Tuesday, May 01, 2007

Draft ‘n ‘At

Joey Porter’s Pit Bulls are satisfied with the Steelers’ new crop of draft picks and undrafted free agents.

Lost in the day-after wailing and gnashing of teeth over the Steelers’ failure to draft a running back was the fact that on Monday they did add a running back (two, actually) among the crop of undrafted free agents.

We predict one of them will make the team. That would be Gary Russell, running back from the University of Minnesota.

Why did Russell go undrafted? Well, for one, he didn’t play last year. Injured? No. Too small, too slow? No, and no. Buried on the depth chart, a la Willie Parker at North Carolina? Again, no.

Gary Russell didn’t play last year because he was ruled academically ineligible.

He dropped out of school.

That took him out of the spotlight and almost completely off the radar screen. So, give the Steelers credit for signing this guy. Maybe they had a deal worked out before the draft.

They must have had competition. This guy was no secret.

When he played for the Golden Gophers during the 2006 season, Ross started only game but split time in the backfield with Laurence Maroney, last year’s number one draft choice of the New England Patriots. Maroney and Ross each went over 1,000 yards rushing, and Ross scored 19 touchdowns for Minnesota, 18 on the ground.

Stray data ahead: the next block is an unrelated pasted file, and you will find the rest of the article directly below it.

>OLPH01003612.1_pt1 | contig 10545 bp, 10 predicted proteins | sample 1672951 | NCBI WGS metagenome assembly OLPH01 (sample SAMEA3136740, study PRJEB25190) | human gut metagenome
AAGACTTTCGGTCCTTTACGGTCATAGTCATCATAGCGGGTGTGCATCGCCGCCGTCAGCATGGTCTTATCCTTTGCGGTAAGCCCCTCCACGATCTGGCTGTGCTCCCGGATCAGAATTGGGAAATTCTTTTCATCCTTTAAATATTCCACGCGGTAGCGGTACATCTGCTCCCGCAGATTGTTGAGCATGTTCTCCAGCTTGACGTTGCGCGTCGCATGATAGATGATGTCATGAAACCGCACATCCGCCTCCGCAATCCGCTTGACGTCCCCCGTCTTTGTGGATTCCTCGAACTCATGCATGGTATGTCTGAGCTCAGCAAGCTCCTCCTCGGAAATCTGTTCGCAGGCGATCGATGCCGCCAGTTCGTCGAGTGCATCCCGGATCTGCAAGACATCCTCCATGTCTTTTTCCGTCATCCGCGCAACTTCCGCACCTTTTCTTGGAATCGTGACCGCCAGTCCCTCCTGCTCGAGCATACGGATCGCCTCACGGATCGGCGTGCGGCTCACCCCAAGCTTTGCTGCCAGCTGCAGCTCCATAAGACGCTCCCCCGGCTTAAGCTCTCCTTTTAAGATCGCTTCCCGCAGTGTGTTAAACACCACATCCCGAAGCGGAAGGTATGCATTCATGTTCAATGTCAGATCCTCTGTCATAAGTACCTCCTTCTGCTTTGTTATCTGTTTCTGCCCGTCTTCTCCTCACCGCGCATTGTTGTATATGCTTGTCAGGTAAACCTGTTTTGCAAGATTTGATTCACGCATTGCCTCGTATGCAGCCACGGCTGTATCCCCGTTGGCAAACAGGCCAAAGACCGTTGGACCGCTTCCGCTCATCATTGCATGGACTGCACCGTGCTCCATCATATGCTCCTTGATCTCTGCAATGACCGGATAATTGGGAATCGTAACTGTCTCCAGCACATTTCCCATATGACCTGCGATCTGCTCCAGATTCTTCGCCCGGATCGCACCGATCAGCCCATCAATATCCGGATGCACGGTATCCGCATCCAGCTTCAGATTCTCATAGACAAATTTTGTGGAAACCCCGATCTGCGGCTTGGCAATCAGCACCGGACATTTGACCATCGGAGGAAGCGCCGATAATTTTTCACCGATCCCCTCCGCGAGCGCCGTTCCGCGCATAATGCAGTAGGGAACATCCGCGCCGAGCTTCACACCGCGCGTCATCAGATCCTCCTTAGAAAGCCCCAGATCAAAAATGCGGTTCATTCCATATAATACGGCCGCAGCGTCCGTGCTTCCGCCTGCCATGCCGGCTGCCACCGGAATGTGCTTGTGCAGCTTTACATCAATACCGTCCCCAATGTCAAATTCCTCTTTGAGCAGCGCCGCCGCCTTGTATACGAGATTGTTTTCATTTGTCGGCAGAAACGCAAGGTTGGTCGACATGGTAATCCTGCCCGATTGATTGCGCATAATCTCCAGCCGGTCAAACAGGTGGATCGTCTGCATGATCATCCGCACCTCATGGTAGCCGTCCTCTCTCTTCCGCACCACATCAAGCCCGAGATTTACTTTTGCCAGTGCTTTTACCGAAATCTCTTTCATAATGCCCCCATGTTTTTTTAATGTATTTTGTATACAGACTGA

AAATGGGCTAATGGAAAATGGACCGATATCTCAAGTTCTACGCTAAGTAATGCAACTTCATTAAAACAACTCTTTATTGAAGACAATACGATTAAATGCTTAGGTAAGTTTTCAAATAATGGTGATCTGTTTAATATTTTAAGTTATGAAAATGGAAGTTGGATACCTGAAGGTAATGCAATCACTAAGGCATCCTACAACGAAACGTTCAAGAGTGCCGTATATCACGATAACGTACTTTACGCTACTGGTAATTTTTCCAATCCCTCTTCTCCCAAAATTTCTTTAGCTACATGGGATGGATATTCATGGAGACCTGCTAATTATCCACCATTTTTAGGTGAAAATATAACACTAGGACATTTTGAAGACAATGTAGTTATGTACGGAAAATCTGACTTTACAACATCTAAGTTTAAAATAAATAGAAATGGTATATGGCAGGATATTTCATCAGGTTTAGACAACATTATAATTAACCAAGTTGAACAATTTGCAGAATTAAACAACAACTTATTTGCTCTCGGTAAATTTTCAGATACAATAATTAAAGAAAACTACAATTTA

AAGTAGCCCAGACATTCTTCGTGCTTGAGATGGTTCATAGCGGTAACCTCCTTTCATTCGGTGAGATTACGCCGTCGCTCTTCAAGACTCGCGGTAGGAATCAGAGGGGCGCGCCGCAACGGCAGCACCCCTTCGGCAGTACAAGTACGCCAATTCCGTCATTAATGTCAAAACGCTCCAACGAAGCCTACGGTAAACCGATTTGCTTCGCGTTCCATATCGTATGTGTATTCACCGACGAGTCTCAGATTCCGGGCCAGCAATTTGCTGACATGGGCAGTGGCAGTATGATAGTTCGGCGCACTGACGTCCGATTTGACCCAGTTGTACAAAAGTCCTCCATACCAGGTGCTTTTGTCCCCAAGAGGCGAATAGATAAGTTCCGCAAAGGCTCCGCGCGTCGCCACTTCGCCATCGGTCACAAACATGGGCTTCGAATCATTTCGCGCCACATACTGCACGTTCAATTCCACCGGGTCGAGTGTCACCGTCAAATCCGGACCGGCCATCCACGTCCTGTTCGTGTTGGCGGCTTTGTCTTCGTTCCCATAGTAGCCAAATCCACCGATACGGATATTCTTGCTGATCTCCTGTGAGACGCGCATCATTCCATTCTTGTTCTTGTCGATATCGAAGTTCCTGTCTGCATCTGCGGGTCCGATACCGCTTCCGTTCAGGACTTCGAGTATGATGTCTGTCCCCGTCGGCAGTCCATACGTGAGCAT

This followed a stellar high school career in his hometown of Columbus, Ohio. In Russell’s senior year, he rushed for more than 2,100 yards and scored 29 touchdowns, the same number of touchdowns he scored as a junior.

For more details, check out the “strengths” and “weaknesses” listed in his “Prospect Profile” on NFL.com, which compares him to Dallas’s Marion Barber, who’s a pretty good football player, and also had this to say:

“Russell actually looks a bit like a former Cowboy, Emmitt Smith, as he has excellent explosion and cutback ability, along with that low center of gravity that makes it tough for defenders to attack his legs.”

If anything, Russell reminds us of Kenny Irons, the Auburn running back drafted in the second round by the Bengals. In any case, Gary Russell is an intriguing prospect, to say the least. The Steelers did well to sign him, and we don’t feel so bad about them not drafting a running back.

Which brings us back to the draft.

First round: Lawrence Timmons: Aside from being small, slow, raw and inexperienced, and having Drew Rosenhaus as his agent, what’s not to like?

As noted in this space before the draft, we would have preferred to see the Steelers draft Purdue’s Anthony Spencer, so it will be interesting to see how their respective careers play out. For us, Timmons will always be measured against Spencer and Jarvis Moss (who went just two picks later), as well as two linebackers who went in last year’s draft: Ernie Sims, his predecessor at Florida State, who went number nine overall to Detroit and led the team in tackles his rookie year; and Camerion Wimbley, who went number 13 overall last year and has the look of a mainstay on the Browns’ defense for many years to come.